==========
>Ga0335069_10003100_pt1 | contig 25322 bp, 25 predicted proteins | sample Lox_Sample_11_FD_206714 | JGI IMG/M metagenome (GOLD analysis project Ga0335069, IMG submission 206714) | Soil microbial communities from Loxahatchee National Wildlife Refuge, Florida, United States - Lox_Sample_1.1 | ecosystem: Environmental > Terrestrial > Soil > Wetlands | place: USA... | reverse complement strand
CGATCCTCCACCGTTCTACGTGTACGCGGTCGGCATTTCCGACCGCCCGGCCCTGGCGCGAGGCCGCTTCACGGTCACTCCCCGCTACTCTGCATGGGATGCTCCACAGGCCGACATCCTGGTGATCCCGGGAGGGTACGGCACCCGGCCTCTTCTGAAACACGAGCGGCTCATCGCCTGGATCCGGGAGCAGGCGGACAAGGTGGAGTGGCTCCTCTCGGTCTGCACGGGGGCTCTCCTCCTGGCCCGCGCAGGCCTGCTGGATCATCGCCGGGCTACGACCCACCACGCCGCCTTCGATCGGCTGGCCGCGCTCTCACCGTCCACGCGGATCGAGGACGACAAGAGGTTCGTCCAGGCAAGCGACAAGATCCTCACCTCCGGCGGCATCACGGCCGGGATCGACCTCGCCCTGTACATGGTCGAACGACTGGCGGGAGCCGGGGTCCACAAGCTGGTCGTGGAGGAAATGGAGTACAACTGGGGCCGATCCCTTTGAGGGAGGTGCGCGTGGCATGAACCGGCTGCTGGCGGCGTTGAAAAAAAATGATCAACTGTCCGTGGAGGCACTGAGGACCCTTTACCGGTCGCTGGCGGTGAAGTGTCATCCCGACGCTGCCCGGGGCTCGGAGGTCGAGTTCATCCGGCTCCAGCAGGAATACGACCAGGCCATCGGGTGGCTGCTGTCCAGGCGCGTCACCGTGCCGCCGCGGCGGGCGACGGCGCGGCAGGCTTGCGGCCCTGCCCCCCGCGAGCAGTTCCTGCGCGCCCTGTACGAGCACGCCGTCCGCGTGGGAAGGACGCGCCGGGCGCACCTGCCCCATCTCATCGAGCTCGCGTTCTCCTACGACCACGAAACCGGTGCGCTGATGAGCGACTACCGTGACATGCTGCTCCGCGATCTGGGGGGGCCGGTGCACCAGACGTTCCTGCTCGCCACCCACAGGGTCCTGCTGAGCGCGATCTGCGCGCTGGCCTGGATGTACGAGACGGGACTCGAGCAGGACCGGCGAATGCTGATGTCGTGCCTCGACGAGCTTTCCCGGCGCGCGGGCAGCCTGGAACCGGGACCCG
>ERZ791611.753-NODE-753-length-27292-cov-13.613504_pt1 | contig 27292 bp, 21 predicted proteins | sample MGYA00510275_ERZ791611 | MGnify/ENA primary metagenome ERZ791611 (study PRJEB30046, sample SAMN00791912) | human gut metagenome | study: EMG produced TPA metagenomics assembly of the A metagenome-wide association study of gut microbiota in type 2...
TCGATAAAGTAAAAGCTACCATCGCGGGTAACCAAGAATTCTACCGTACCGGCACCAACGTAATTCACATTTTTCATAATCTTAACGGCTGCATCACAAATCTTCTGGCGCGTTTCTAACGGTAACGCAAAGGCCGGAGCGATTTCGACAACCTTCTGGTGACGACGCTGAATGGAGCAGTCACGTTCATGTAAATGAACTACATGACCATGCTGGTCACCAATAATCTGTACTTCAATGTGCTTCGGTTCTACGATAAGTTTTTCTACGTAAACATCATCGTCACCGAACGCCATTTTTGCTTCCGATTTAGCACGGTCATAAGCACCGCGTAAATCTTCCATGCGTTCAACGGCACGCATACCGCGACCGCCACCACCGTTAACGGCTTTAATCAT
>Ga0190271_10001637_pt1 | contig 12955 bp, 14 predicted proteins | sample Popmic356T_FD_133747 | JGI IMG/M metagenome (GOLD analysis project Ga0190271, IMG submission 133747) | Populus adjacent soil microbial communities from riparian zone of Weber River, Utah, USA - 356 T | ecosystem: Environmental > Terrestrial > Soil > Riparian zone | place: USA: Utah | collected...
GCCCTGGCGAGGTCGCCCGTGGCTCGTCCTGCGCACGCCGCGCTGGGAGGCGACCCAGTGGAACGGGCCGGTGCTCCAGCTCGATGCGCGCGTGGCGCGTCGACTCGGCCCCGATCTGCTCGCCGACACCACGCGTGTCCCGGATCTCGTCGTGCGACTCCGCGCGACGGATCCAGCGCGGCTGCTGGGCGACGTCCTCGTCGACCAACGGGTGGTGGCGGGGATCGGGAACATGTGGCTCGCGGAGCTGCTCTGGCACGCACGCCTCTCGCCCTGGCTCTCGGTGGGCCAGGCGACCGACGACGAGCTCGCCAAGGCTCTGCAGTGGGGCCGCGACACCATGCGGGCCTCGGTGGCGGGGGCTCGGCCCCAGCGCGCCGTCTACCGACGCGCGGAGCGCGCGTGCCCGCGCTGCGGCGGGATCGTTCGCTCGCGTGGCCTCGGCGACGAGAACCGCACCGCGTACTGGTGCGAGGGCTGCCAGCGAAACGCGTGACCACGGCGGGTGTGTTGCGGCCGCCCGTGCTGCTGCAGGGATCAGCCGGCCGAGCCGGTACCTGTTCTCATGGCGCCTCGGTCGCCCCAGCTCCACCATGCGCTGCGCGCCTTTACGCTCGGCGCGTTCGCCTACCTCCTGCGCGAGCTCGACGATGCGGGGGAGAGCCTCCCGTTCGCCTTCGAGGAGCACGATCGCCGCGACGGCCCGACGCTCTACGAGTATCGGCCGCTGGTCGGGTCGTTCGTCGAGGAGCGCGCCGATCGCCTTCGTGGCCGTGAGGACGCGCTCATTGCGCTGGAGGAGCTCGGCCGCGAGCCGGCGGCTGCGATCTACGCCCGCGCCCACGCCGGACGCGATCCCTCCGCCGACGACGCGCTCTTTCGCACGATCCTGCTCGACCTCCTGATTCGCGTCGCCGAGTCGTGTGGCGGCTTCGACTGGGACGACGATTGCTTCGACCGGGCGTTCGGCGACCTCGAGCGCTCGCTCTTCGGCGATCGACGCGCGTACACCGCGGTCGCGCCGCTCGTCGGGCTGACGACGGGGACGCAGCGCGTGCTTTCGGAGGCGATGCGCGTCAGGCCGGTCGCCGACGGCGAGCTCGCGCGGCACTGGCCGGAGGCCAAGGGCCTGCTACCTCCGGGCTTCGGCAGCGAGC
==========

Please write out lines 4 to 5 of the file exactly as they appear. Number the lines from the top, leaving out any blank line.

TCGATAAAGTAAAAGCTACCATCGCGGGTAACCAAGAATTCTACCGTACCGGCACCAACGTAATTCACATTTTTCATAATCTTAACGGCTGCATCACAAATCTTCTGGCGCGTTTCTAACGGTAACGCAAAGGCCGGAGCGATTTCGACAACCTTCTGGTGACGACGCTGAATGGAGCAGTCACGTTCATGTAAATGAACTACATGACCATGCTGGTCACCAATAATCTGTACTTCAATGTGCTTCGGTTCTACGATAAGTTTTTCTACGTAAACATCATCGTCACCGAACGCCATTTTTGCTTCCGATTTAGCACGGTCATAAGCACCGCGTAAATCTTCCATGCGTTCAACGGCACGCATACCGCGACCGCCACCACCGTTAACGGCTTTAATCAT
>Ga0190271_10001637_pt1 | contig 12955 bp, 14 predicted proteins | sample Popmic356T_FD_133747 | JGI IMG/M metagenome (GOLD analysis project Ga0190271, IMG submission 133747) | Populus adjacent soil microbial communities from riparian zone of Weber River, Utah, USA - 356 T | ecosystem: Environmental > Terrestrial > Soil > Riparian zone | place: USA: Utah | collected...